Before I get going, a couple notable milestones.

First, this is **post number 200**! Who would have believed that I'd have so much to ramble on about? ("Anyone who knows you" would be the correct answer to that rhetorical question I suppose.)

Second, as of Sunday I am now over (cue Dr. Evil) **one billion seconds** old. Happy gigasecond to me, happy gigasecond to me…

OK, enough frivolity. Back to boring facts about JScript .NET's coercibility algorithm.

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Today I'll finish up and give a more precise definition of how JScript .NET determines whether a particular value is coercible to a given type. Then we'll get back into lighter topics.

Suppose we have a value V which we wish to coerce to type T **without data loss or error**. For clarity I'll split the algorithm up into two sections, one for "special" types like classes, arrays and enumerations, and one for "primitive value" types like integers and strings.

Suppose T is a reference, enumerated, array, etc, type:

- If V is
**null or undefined**then V is coercible to T irrespective of T. - If T is
**System.Object**then V is coercible to T irrespective of V. - If T is a
**class**and V is an**instance**of T (which includes being an instance of a subclass of T) then V is coercible to T. - If T is an
**interface**and V**implements**T then V is coercible to T. - If T is a
**non-JScript array of known element type E**and V is a**JScript array**then V is coercible to T**if and only if**every element of V is coercible to E. - If T is a
**JScript array**and V is a**rank-one non-JScript array**then V is coercible to T. - If T is an
**enumerated type**and V is a**member of enumerated type E**then V is coercible to T**if and only if**T and E are the same type. - If T is an
**enumerated type**and V is a**string**and then V is coercible to T**if and only if**V names a member of T. - If T is an
**enumerated type of implementation type E**and V is**not a member of an enumerated type**then V is coercible to T**if and only if**V is coercible to E. - If T is the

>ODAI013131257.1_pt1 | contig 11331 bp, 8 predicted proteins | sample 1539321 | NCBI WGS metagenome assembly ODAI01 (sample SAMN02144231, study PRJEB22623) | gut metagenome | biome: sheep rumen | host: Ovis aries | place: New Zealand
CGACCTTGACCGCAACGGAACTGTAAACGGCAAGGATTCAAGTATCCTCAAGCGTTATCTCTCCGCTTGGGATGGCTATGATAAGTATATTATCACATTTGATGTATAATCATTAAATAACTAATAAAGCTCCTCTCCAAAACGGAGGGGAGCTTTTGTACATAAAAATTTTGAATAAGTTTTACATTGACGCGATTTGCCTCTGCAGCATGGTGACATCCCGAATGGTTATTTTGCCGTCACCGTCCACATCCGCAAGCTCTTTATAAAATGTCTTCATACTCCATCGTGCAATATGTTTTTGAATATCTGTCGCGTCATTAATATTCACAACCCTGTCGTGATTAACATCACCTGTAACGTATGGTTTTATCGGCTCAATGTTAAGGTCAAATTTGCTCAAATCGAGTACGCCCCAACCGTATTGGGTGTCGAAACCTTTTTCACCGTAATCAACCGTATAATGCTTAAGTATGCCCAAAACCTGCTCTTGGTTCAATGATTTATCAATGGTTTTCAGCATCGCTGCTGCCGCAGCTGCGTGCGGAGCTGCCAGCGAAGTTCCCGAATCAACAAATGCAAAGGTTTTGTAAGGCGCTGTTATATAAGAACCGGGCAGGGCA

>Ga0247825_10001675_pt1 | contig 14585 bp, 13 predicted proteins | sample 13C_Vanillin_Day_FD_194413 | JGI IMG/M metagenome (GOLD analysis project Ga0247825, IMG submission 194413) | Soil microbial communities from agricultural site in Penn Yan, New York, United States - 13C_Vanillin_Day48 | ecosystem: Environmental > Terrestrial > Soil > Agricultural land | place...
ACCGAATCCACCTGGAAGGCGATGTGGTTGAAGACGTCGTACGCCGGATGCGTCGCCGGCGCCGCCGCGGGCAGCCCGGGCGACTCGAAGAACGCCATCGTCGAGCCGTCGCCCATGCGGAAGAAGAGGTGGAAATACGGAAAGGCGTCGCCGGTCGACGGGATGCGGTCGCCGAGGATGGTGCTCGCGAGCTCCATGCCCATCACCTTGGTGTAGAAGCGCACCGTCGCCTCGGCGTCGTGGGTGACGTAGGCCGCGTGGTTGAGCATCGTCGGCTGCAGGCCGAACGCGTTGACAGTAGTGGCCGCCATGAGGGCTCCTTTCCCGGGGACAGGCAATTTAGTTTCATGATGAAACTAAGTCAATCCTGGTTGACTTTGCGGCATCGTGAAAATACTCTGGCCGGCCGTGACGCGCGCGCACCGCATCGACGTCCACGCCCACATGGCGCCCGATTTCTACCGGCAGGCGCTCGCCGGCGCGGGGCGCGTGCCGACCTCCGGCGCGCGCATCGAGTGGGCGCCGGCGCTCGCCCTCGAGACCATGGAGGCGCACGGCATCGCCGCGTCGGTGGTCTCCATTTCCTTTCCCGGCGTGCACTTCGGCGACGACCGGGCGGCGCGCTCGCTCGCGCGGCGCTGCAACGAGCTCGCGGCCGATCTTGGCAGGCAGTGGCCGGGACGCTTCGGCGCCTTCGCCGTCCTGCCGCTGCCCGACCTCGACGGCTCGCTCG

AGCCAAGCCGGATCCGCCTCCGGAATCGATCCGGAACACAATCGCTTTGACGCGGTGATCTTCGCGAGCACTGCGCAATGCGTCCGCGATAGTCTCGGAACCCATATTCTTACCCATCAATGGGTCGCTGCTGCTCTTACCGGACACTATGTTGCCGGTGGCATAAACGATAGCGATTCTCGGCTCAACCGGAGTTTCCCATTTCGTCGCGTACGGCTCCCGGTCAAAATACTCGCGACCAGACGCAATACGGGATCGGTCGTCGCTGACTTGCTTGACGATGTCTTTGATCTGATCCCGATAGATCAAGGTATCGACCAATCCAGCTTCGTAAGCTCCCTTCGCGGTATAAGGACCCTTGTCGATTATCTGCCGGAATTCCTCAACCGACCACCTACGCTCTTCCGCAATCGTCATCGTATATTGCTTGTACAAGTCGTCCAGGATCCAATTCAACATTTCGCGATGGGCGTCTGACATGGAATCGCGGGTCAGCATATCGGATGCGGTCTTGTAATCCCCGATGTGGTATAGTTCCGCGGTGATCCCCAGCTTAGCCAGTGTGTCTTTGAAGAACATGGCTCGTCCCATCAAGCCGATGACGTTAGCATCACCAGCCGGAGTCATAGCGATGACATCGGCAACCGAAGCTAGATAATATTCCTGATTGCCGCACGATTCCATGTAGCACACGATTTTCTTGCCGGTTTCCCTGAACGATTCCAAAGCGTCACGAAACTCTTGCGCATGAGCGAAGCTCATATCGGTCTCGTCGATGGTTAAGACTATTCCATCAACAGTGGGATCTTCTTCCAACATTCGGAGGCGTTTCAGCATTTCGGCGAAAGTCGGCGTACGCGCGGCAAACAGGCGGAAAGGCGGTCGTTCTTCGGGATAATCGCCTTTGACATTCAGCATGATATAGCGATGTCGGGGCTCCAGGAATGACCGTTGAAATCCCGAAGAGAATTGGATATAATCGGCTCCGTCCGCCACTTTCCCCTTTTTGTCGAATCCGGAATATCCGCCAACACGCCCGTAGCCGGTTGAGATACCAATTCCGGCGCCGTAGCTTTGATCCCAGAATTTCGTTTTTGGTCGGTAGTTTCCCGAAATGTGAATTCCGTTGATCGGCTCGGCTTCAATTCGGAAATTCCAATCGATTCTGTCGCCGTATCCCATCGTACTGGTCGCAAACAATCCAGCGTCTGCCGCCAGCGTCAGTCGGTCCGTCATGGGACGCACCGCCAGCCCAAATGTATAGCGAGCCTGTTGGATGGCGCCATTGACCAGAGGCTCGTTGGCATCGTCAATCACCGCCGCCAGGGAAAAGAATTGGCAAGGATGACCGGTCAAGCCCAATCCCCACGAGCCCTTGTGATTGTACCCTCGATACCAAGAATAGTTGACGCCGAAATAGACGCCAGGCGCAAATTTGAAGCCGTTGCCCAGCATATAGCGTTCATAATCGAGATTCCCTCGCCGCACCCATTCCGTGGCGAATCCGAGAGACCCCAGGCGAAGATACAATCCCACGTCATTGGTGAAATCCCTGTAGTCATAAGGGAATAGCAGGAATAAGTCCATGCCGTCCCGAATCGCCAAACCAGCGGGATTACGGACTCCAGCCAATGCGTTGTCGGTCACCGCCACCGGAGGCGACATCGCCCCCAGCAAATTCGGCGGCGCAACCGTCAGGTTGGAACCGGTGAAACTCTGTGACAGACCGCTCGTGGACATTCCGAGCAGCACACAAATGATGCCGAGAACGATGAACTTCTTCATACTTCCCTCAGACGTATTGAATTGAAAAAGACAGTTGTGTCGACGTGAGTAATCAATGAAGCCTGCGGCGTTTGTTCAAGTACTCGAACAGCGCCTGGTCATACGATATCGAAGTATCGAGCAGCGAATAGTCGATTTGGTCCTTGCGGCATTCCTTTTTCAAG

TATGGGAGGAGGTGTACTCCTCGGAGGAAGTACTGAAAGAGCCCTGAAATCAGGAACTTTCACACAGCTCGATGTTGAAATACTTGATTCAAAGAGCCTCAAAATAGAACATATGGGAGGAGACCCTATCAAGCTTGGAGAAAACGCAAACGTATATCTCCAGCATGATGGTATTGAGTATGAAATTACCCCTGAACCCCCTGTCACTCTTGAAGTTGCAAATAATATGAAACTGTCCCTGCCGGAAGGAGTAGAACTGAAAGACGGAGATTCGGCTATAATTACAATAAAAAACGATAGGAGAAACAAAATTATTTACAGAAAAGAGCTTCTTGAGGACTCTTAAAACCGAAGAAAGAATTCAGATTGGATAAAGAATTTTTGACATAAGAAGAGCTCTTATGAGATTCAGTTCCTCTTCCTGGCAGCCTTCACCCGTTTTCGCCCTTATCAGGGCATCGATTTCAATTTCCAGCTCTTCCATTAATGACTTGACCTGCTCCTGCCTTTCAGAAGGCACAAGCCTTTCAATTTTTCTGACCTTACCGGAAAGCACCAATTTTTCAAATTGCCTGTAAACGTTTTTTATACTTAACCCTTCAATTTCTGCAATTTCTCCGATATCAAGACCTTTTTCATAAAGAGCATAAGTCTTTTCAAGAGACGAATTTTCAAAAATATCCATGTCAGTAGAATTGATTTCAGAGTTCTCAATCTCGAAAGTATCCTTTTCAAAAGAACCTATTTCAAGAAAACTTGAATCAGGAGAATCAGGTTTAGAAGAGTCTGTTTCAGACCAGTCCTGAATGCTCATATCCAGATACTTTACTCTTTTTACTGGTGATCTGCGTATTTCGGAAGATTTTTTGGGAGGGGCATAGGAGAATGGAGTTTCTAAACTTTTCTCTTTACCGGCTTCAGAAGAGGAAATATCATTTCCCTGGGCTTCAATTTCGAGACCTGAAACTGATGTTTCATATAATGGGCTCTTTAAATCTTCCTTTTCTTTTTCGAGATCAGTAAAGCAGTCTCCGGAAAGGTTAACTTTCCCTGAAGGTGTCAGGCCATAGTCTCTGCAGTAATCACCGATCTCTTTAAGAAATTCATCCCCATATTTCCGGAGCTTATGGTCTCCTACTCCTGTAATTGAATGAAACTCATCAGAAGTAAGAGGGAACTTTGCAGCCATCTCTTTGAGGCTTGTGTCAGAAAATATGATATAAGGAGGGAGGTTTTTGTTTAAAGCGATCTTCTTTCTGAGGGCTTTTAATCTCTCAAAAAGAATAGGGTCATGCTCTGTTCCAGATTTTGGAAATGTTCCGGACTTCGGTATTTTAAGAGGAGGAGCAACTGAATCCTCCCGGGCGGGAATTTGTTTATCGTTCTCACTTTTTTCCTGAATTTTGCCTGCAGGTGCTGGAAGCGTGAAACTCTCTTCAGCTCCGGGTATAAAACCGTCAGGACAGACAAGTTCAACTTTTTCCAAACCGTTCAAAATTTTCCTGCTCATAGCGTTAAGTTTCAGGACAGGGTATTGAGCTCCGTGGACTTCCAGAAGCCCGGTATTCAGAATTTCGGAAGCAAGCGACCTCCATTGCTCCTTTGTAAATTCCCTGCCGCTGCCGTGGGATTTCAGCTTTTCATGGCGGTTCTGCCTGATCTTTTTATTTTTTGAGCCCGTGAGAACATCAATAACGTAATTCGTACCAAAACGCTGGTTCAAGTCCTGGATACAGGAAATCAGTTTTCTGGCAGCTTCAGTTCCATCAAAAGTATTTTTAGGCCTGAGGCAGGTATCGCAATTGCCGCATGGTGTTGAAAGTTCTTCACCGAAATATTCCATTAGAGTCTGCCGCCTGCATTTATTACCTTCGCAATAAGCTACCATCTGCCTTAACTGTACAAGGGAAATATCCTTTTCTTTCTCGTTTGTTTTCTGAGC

**System.Type**type and V is a**class name**(not an*instance*of a class but actually the name of a class) then V is coercible to T. - If T is a
**delegate type**and V is a**function object**(including a closure) then V is coercible to T**if and only if**V has the same function signature as the delegate. - If T
**defines an appropriate type coercion function**then V is coercible to T**if and only if**the function call doesn't throw an exception.

Now let's consider the primitive type coercion rules.

JScript .NET supports several numeric types: 8, 16, 32 and 64 bit integers in both signed and unsigned flavours, 32 and 64 bit floats and a decimal type. JScript .NET also supports a "char" type which is an unsigned 16 bit integer that holds a single Unicode UTF-16 value. JScript .NET also supports a scalar Date/Time type which is treated the same as a signed 64 bit integer unless otherwise noted.

Note that **data loss is allowed when coercing anything to Boolean and when coercing strings to numbers.
**

- If T
**is the type**of V then V is coercible to T. (Duh!) - If V is
**undefined or null**then V is coercible to T irrespective of T. (FYI, coercing V to Boolean goes to false. Coercing V to any numeric type goes to 0. Coercing V to string goes to "".) - If V is
**Boolean**then V is coercible to T irrespective of T. (FYI, coercing a V to a numeric type goes to 0 or 1, coercing V to string goes to "true" or "false".) - If V is
**char**then V is coercible to T irrespective of T. (FYI, coercing V to Boolean goes to false if char is \u0000, true otherwise. Coercing V to numeric goes to the UTF-16 value. Coercing V to string goes to a single-character string.) - If T is
**any numeric type**and V is a member of**any numeric type**then V is coercible to T if and only if V can be coerced to T without overflow or loss of precision. For instance, if V were the unsigned 8-byte integer 300 then V could be coerced to an unsigned 2-byte integer regardless of the fact that the 8-byte unsigned integer type is not promotable to the 2 byte integer type. Note that if V is, say, the 8-byte float value 0.1 then this is not coercible to a 4-byte float as there will be a loss of precision. (0.5 would be coercible.) Recall that the assignability algorithm has a special case to ensure that compile-time constants inferred to be 64 bit floats are assignable to 32 bit floats even if they are not coercible. - If T is
**string**and V is of**any numeric type**then V is coercible to T. (JScript .NET uses the standard number-to-string routine. If V is a Date/Time scalar then it uses the appropriate date string.) - If T is
**Boolean**and V is of**any numeric type**then V is coercible to T. (If V is zero or NaN then it goes to false, otherwise it goes to true.) - If T is
**Boolean**and V is a**string**then V is coercible to T. (If V is "" then it goes to false, otherwise true.) - If T is a
**date type**and V is a**string**then V is coercible to T**if and only if**V is parsable as a date. - If T is
**char**and V is a**string**then V is coercible to T**if and only if**V is a**single-character string.** - If T is a
**numeric type**and V is a**string****that can be parsed as type T**then V is coercible to T - If T is a
**numeric type**and V is a**string****that cannot be parsed as type T**then V is coercible to T**if and only if**V is parsable to an 8-byte float and the resulting float value is coercible to T.

If none of the above apply, V is not coercible to T, and will likely cause a type mismatch exception.